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Bad News for the Magnet Schools


by Jerome Weeks 29 May 2009

The bad news: At last night’s DISD board meeting, the trustees voted 5-4 to cut positions at the city’s magnet schools, vanguards and learning centers. This affects not just the arts program at Booker T but also the science and engineering magnet, the government and law magnet, the business and management program, the health services […]

CTA TBD

The bad news: At last night’s DISD board meeting, the trustees voted 5-4 to cut positions at the city’s magnet schools, vanguards and learning centers. This affects not just the arts program at Booker T but also the science and engineering magnet, the government and law magnet, the business and management program, the health services program, the talented and gifted magnet, the vanguard programs in the elementary schools that feed into the magnets, the learning centers designed to boost low-income students — and on and on.

Most of the DISD board’s claims that they had to do this because of federal and Texas education regulations were shown to be muddled or false the past several weeks. The calculations are very complicated, the numbers can be spun various ways and exemptions for particular schools can be asked for and have regularly been granted in the past. As the News reports this morning, “Even federal authorities have challenged the dire claims by school officials.”

And, of course, some of these schools are the most successful ones in the district.

Didn’t matter. The board went ahead anyway.

The worse news: According to Jim Schutze (and my wife, who was also there), this was an ugly meeting with snarling dismissals of the learning centers and magnets from the board, plus shouted, scolding remarks from audience members, and a final promise by board member (and newly elected vice-president) Carla Ranger to challenge the vote legally.

One sign of how divisive things were: The vote didn’t take place until this morning, just after 1 a.m. following hours of debate and backroom consultations. Another sign: This is probably the bitterest report I’ve read from Schutze. He argues that DISD has defiantly thrown out the advances it made with the desegregation order (which imposed the magnets, vanguards and learning centers on the reluctant district). As I noted in an earlier post, the issue plays to racial and class conflicts, pits schools and against schools, teachers against teachers.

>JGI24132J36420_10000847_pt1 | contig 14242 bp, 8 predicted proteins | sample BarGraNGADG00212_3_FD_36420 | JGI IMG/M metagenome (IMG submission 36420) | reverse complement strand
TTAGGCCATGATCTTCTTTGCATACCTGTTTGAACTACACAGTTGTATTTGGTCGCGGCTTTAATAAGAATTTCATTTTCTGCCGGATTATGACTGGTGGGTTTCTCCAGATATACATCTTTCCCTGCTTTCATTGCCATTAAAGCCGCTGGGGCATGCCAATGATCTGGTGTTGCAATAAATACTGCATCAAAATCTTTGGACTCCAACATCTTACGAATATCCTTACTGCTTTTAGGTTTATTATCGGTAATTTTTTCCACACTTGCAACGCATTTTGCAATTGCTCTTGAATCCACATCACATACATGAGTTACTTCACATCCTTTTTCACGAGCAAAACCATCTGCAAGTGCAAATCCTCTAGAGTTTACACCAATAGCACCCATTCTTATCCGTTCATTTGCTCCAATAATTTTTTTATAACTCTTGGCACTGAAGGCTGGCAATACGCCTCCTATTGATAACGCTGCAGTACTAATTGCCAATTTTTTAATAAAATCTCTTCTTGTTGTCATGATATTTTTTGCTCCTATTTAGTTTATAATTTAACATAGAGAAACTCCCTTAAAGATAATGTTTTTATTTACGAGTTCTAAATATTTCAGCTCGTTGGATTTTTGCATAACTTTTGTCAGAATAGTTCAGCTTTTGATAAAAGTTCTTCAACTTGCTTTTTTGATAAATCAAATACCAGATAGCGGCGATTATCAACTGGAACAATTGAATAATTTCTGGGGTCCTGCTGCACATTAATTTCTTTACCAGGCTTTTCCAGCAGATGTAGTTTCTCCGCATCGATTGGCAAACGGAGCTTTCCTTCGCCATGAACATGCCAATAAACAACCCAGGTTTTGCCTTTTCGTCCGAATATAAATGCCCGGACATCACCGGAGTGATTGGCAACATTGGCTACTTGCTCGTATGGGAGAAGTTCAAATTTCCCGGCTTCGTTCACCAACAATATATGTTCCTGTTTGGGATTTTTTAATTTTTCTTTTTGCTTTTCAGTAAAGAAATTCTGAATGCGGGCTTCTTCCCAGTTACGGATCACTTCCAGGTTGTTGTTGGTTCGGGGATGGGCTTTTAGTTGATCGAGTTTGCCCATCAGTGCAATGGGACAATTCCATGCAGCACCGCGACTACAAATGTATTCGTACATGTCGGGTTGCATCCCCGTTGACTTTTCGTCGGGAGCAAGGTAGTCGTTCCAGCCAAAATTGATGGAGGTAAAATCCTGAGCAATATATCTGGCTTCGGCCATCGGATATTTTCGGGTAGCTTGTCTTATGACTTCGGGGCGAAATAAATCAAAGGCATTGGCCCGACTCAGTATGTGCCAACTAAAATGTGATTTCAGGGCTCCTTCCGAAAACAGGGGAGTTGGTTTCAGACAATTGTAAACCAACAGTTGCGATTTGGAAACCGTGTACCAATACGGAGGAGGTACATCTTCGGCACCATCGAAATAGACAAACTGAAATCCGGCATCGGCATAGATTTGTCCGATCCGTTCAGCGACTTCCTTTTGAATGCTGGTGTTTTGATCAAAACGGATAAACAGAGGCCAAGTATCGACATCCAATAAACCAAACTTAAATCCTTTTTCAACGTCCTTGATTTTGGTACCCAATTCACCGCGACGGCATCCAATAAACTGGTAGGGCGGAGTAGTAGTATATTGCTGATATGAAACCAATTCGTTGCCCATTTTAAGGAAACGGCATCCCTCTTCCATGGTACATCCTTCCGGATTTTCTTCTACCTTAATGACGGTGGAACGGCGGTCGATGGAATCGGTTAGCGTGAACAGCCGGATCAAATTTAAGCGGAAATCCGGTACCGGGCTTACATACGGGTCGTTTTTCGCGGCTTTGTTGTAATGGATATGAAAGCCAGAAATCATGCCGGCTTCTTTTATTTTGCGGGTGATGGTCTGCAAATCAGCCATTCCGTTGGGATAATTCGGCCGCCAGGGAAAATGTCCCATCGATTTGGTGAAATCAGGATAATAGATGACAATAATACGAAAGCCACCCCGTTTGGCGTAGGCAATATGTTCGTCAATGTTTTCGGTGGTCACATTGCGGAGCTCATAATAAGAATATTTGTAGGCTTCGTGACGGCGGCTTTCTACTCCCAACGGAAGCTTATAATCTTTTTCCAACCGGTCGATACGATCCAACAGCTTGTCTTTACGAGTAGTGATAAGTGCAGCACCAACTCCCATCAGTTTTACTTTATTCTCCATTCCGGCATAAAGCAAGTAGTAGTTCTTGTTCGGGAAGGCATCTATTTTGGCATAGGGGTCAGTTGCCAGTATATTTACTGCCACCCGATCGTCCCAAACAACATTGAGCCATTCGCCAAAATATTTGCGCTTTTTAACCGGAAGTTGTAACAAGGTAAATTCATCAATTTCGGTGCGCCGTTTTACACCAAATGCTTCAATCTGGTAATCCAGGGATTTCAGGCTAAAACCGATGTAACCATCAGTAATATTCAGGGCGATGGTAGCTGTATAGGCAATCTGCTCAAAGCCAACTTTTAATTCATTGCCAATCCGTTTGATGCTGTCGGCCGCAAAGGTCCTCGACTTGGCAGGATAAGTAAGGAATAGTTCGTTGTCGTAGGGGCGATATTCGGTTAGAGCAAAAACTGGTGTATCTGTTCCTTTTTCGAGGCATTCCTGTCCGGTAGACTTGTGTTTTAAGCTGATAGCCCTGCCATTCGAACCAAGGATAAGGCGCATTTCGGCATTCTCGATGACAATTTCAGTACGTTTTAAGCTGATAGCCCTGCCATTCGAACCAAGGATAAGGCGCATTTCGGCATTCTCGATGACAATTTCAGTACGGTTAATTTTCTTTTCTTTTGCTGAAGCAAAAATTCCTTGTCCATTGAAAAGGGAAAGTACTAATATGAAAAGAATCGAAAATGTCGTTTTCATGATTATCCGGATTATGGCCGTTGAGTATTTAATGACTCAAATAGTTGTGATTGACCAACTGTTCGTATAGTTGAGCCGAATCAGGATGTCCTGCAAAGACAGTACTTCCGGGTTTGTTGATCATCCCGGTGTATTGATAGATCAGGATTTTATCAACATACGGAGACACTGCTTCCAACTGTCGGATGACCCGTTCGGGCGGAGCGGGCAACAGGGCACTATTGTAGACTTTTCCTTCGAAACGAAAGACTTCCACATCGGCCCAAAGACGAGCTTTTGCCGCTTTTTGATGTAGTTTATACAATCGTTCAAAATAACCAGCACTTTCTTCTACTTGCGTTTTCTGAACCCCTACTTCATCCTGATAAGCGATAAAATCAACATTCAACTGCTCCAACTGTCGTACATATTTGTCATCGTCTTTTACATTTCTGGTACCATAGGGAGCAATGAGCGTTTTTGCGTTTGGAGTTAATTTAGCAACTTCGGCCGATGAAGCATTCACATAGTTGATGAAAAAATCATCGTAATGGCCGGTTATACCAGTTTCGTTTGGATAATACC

And here is Eric Celeste over at Frontburner explaining his take on exceptional programs vs. equitable access.

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  • Rawlins Gilliland

    If this one’s too layered and complicated to me….a Dallas native and DISD 12 yr. grad who has many friends who teach therein still……..then who can sort through this and take a fair an objective look-see and arrive at reasoned conclusions.

    I do know as a postscript~~as someone who has also (me) been to many schools as a guest teacher and for career day, volunteer, etc. ~~~that some schools feel cut adrift and on their own quasi disenfranchised while others feel like they’ve been adopted by ‘benefactors’. Indicating somehow a disparity otherwise unexplained.

  • Bill Marvel

    “the issue plays to racial and class conflicts”
    Undoubtedly, and in ways that are very complex. There has been, for as long as I can remember, a strong feeling on the part of many of those in DISD administration that the very idea of magnet school is elitist and therefore racist. This, despite the fact that the magnets were established to desegregate the Dallas school system.
    Sadly, almost everyone who writes on the subject writes around this unpleasant fact. Because the argument is couched in terms of budgets and other peripheral matters, the philosophical and ethical underpinnings of this argument seldom get aired. Even Schutze, who has been particularly acute on this issue, has not met the real objections to magnet schools head-on.

  • Cliffhanger

    There’s a perception of elitism that some in DISD love to allow to linger, but the bottom line is that EVERY magnet is majority minority.

    Every last one of them. The academy my younger son attends is 96% minority and 85% economically disadvantaged. But letting stuff like that out doesn’t suit some agendas. Schutze actually did bring that up.

    As far as Celeste’s take, it’s pretty much the whitewash one might expect of D. When the original TEA edict came down–in the form of an e-mail from a relatively low-level functionary requesting more information, not a ruling–he started waving it around and acting like Lord Vader himself had descended on Ross Avenue, threatening to behead all those who dared exceed 110% by a single penny. A more reasonable, dare I say competent, person, might have asked TEA for more details, for suggestions, for help, might have gone over TEA’s head to the DoE–the very thing that an independent coalition of parents, board members and political leaders from across Dallas did–to get answers. We were all able to get responses from TEA and DoE within days. Hinojosa has yet to produce a single shred of evidence that he or anyone on his staff made any enquiries at all as to what options Dallas had to comply, save for a letter from an alleged “consultant” dated within the last week.

    The Superintendent has zero cred right now. Blaming TEA? For what? Asking DISD to do some accounting someone can explain?

    Nobody understands DISD accounting, which is one of the reasons we’re $84 million and counting in the hole. Eric, this is no time to be letting Hinojosa off the hook.